Just in one week a great deal has gone on in our world that gives us much pause. As I noted in my Feb. 17th statement on the crisis in Ukraine: “In truth, this moment is a wakeup call for all believers. If we want to counter the works of evil and sin in our world it must begin with each one of us.”

Correspondingly, as of yesterday on Ash Wednesday, the Christian world has entered a special time in the Church year when you and I are invited to reconnect with God, neighbor and self. Our diocesan theme for Lent 2022 is “Renew Us, O Lord.” It reminds me of a refrain composed by Lucien Deiss that says: “Grant to us, O Lord, a heart renewed. Recreate in us your own Spirit, Lord.”

This is the meaning behind the Lenten practices of prayer, fasting and charitable works:

“Prayer” is opening our lives to God so that the divine image in which you and I are made might be renewed/refreshed. As I suggested in last week’s column this can be done with focusing on the various aspects of prayer: (1) Vocal Prayer such as the Rosary and Daily Mass during Lent; (2) Meditation is taking the time to sit with God’s Holy Word found in the Bible or the Daily Scripture readings, but may also include other spiritual reading; and (3) Contemplation is just sitting with Jesus such as in Eucharistic Adoration or in some other quiet prayer space whether indoors or outdoors. Like being in the Upper Room on the first Pentecost, this is space where God’s Holy Spirit can work within each of us and enkindle within us the fire of God’s Love.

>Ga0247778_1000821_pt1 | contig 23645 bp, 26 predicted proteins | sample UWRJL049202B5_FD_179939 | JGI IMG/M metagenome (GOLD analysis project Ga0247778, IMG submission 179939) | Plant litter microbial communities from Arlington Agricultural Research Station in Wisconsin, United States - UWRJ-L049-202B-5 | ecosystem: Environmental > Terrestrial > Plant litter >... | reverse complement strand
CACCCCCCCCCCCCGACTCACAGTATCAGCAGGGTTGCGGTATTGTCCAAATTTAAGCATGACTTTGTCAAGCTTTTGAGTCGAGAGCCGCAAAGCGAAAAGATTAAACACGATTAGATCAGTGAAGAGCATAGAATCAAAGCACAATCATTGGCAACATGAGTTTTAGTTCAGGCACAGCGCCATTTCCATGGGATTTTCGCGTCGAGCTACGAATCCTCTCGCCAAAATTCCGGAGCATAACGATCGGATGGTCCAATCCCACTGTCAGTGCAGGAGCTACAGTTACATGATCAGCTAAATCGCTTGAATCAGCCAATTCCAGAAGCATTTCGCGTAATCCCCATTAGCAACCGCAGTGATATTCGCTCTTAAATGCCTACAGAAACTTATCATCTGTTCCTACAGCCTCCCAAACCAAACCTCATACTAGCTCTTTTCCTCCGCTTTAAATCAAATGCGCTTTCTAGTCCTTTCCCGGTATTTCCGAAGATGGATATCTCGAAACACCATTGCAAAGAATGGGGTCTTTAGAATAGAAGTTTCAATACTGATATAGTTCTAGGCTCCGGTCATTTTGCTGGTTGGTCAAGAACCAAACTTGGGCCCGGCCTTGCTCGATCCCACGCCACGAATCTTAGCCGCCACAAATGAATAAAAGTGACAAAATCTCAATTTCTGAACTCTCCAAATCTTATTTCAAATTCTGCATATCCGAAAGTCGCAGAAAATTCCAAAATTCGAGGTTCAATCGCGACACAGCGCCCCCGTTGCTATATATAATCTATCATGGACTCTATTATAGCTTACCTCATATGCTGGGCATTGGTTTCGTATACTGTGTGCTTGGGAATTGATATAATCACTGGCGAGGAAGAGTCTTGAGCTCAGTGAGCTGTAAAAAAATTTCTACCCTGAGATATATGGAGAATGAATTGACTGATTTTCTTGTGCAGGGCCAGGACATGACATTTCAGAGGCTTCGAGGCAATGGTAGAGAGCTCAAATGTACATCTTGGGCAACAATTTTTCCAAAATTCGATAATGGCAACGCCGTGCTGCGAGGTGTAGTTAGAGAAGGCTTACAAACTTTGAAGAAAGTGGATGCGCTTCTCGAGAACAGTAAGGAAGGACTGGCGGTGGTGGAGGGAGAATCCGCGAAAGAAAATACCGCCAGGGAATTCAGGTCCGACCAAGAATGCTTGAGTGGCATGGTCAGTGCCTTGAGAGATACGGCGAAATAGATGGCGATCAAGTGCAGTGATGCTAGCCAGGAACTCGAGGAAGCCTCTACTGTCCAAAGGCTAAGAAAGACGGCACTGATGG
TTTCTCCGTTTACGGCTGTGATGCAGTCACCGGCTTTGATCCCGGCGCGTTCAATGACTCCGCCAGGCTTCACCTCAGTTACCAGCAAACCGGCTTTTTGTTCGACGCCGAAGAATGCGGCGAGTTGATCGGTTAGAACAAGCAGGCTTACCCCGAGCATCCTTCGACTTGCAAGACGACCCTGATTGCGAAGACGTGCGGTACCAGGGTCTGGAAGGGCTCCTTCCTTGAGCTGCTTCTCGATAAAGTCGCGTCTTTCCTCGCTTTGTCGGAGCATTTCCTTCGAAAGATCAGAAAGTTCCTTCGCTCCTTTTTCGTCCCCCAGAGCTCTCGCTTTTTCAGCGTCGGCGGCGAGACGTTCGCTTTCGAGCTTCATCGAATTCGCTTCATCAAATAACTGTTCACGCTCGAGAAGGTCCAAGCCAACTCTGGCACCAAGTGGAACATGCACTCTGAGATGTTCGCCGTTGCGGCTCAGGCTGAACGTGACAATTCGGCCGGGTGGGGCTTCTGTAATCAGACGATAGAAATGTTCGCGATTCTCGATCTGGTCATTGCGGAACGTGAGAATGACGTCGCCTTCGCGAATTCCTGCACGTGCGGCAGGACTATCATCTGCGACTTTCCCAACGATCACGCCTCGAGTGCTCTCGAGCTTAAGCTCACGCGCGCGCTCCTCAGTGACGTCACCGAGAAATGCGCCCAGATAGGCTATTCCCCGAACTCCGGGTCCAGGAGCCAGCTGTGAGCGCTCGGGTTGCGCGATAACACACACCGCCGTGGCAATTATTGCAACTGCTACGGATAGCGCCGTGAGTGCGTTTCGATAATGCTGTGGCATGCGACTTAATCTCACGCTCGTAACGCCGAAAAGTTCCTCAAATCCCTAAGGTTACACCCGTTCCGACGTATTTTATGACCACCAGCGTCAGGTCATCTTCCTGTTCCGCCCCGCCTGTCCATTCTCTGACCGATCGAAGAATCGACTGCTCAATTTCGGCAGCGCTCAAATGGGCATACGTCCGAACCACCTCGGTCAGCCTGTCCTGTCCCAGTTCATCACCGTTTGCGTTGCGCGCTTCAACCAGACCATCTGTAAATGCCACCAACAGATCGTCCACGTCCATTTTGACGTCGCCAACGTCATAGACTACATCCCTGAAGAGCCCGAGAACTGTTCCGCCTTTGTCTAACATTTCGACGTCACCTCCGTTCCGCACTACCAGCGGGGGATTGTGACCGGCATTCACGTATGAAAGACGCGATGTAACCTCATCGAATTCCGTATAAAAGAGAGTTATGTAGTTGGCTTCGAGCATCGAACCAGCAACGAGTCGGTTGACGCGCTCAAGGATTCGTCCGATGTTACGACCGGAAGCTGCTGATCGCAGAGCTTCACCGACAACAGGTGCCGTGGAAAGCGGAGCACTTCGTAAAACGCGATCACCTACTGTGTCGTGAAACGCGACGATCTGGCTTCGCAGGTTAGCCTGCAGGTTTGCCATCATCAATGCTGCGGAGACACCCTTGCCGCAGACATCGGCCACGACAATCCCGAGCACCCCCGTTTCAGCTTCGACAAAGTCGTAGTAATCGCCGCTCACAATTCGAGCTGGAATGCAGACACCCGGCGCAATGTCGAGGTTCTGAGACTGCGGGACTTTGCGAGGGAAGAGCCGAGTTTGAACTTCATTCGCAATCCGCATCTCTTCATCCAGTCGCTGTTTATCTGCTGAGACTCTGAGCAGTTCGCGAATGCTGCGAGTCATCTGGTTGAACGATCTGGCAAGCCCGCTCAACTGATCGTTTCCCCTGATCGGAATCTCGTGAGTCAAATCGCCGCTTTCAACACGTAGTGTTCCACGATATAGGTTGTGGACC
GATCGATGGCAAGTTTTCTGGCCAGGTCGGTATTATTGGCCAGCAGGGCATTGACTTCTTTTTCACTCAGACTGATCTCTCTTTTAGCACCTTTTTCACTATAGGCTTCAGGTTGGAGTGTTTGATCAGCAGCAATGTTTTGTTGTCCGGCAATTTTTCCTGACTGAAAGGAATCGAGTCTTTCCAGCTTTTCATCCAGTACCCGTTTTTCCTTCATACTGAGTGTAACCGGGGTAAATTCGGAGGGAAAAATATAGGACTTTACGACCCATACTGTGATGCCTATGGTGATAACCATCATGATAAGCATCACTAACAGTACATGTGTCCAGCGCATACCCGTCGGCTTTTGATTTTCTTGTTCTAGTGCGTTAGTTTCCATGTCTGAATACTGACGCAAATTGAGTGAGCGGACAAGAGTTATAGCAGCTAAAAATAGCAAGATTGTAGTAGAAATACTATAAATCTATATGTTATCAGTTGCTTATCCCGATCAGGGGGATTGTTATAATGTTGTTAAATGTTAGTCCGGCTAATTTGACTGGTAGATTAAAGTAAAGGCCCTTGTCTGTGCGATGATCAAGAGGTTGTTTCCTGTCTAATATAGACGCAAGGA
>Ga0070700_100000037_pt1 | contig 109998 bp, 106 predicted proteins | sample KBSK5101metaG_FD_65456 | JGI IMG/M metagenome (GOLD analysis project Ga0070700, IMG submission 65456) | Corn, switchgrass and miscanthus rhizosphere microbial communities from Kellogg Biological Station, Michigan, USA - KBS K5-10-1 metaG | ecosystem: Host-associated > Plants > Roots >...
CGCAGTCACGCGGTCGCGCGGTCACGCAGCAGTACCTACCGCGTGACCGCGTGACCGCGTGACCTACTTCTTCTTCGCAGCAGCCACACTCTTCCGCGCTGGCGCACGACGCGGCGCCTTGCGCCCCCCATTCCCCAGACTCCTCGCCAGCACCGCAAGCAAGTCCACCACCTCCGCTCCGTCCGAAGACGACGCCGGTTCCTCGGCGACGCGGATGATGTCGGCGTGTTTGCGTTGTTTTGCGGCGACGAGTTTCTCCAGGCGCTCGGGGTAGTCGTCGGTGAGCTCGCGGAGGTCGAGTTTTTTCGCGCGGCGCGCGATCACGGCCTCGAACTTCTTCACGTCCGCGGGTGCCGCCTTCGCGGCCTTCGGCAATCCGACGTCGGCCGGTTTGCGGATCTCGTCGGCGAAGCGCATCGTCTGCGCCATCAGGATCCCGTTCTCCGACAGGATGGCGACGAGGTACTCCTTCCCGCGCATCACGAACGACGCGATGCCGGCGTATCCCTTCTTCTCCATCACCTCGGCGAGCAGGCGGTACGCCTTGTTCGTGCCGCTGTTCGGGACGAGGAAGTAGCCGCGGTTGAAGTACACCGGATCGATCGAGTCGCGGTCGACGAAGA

Of course, the second Lenten practice of “Fasting” is all about making space for God to work in our lives. It involves us not thinking so much about self, but rather focusing on God and neighbor. This may involve using some of our time, talent and treasure to help in the continual building of the Kingdom of God in our midst, here and now.

Finally, “Charitable Works” as illustrated in the “Corporal and Spiritual Works of Mercy” are all about being the Face of Christ … the Face of God for those around us. Such works are our concrete response to Jesus’ request when facing the needy and hungry crowd, “You give them something to eat” (Mk 6:37)!

Spiritual Works of Mercy Corporal Works of Mercy

To admonish the sinner. To feed the hungry.

To instruct the ignorant. To give drink to the thirsty.

To counsel the doubtful. To clothe the naked.

To comfort the sorrowful. To visit the imprisoned.

To bear wrongs patiently. To shelter the homeless.

To forgive all injuries. To visit the sick.

To pray for the living and the dead. To bury the dead.

That is what I want to invite us to do this Lent: to be renewed by our relationship with God and in turn to renew the world in which we dwell. You and I are challenged to profess our faith not just with our lips, but even more by the way we live out our faith … a way that led others to know Jesus Christ through us. As the banner of the publication Our Sunday Visitor announced in its Feb. 6-12 edition—“It’s time to re-engage in DISCIPLESHIP.”